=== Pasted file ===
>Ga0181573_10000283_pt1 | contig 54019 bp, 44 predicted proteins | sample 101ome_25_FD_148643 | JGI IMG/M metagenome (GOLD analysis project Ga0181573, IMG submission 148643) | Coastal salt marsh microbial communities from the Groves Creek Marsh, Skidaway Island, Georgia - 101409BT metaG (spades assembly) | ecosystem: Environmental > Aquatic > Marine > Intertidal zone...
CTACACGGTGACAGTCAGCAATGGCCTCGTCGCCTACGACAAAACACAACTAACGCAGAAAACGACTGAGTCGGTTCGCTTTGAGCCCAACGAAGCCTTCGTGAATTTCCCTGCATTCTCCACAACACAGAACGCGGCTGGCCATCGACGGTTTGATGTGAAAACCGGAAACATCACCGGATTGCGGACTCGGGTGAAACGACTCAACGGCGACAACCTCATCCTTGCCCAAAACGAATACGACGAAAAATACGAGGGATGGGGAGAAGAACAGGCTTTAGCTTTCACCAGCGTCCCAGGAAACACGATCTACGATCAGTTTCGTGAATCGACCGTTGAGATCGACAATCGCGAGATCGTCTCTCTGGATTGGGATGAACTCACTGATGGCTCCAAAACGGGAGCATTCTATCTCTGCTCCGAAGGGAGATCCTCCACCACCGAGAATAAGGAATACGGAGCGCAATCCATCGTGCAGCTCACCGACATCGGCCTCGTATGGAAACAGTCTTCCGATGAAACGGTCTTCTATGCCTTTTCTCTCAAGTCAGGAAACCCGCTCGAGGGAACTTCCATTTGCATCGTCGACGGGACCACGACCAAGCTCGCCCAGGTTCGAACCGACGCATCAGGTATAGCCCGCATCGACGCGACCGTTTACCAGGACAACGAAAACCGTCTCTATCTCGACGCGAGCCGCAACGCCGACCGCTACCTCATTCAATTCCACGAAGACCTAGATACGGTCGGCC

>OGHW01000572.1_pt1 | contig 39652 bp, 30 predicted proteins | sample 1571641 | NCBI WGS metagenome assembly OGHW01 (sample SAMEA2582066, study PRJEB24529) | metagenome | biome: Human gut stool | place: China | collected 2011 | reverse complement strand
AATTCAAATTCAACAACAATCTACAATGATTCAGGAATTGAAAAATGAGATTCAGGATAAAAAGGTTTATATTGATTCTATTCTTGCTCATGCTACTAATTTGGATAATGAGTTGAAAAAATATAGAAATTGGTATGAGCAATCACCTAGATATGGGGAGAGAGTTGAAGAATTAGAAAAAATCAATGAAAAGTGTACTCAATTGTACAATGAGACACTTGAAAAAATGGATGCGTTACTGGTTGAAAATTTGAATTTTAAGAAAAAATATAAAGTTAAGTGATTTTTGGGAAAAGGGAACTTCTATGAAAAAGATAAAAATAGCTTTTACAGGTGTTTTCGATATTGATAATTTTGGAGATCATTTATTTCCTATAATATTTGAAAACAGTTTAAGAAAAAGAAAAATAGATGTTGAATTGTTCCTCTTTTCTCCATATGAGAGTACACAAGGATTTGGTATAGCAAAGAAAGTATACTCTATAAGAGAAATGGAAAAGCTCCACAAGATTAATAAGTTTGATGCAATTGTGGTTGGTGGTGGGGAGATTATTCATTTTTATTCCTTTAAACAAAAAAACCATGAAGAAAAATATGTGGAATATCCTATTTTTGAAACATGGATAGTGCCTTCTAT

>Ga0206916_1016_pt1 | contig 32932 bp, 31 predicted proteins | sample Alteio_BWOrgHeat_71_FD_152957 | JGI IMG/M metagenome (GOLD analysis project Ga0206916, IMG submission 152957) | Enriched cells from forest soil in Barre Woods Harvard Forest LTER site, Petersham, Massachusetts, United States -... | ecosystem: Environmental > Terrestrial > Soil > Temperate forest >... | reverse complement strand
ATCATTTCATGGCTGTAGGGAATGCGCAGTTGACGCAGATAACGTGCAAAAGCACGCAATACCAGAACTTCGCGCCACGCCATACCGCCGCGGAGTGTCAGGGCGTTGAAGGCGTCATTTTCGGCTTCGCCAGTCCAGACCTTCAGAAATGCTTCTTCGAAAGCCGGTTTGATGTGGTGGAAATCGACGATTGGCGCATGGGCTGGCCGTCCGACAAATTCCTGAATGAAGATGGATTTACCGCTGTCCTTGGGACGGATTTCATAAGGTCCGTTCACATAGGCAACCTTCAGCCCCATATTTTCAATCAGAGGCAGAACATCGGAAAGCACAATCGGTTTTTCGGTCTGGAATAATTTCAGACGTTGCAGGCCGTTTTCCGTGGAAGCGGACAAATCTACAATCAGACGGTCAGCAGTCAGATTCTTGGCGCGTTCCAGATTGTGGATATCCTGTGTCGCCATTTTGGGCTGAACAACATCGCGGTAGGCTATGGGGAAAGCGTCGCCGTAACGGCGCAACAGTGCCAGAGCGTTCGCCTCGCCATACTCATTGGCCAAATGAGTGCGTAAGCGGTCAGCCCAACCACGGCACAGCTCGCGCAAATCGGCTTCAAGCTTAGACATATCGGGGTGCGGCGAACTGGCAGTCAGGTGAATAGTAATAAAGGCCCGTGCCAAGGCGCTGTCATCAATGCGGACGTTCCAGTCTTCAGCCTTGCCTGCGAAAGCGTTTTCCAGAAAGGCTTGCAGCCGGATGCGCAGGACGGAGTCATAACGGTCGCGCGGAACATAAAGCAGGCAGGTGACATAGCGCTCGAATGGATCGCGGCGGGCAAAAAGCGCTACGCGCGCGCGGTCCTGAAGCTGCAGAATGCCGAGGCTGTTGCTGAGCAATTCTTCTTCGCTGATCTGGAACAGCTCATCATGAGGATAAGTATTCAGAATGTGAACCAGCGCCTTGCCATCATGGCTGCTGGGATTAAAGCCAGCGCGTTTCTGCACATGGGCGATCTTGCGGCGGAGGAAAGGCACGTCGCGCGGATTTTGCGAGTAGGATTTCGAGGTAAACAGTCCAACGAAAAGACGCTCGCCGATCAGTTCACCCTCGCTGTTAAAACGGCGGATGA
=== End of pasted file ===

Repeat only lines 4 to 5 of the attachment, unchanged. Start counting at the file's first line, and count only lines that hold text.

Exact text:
AATTCAAATTCAACAACAATCTACAATGATTCAGGAATTGAAAAATGAGATTCAGGATAAAAAGGTTTATATTGATTCTATTCTTGCTCATGCTACTAATTTGGATAATGAGTTGAAAAAATATAGAAATTGGTATGAGCAATCACCTAGATATGGGGAGAGAGTTGAAGAATTAGAAAAAATCAATGAAAAGTGTACTCAATTGTACAATGAGACACTTGAAAAAATGGATGCGTTACTGGTTGAAAATTTGAATTTTAAGAAAAAATATAAAGTTAAGTGATTTTTGGGAAAAGGGAACTTCTATGAAAAAGATAAAAATAGCTTTTACAGGTGTTTTCGATATTGATAATTTTGGAGATCATTTATTTCCTATAATATTTGAAAACAGTTTAAGAAAAAGAAAAATAGATGTTGAATTGTTCCTCTTTTCTCCATATGAGAGTACACAAGGATTTGGTATAGCAAAGAAAGTATACTCTATAAGAGAAATGGAAAAGCTCCACAAGATTAATAAGTTTGATGCAATTGTGGTTGGTGGTGGGGAGATTATTCATTTTTATTCCTTTAAACAAAAAAACCATGAAGAAAAATATGTGGAATATCCTATTTTTGAAACATGGATAGTGCCTTCTAT

>Ga0206916_1016_pt1 | contig 32932 bp, 31 predicted proteins | sample Alteio_BWOrgHeat_71_FD_152957 | JGI IMG/M metagenome (GOLD analysis project Ga0206916, IMG submission 152957) | Enriched cells from forest soil in Barre Woods Harvard Forest LTER site, Petersham, Massachusetts, United States -... | ecosystem: Environmental > Terrestrial > Soil > Temperate forest >... | reverse complement strand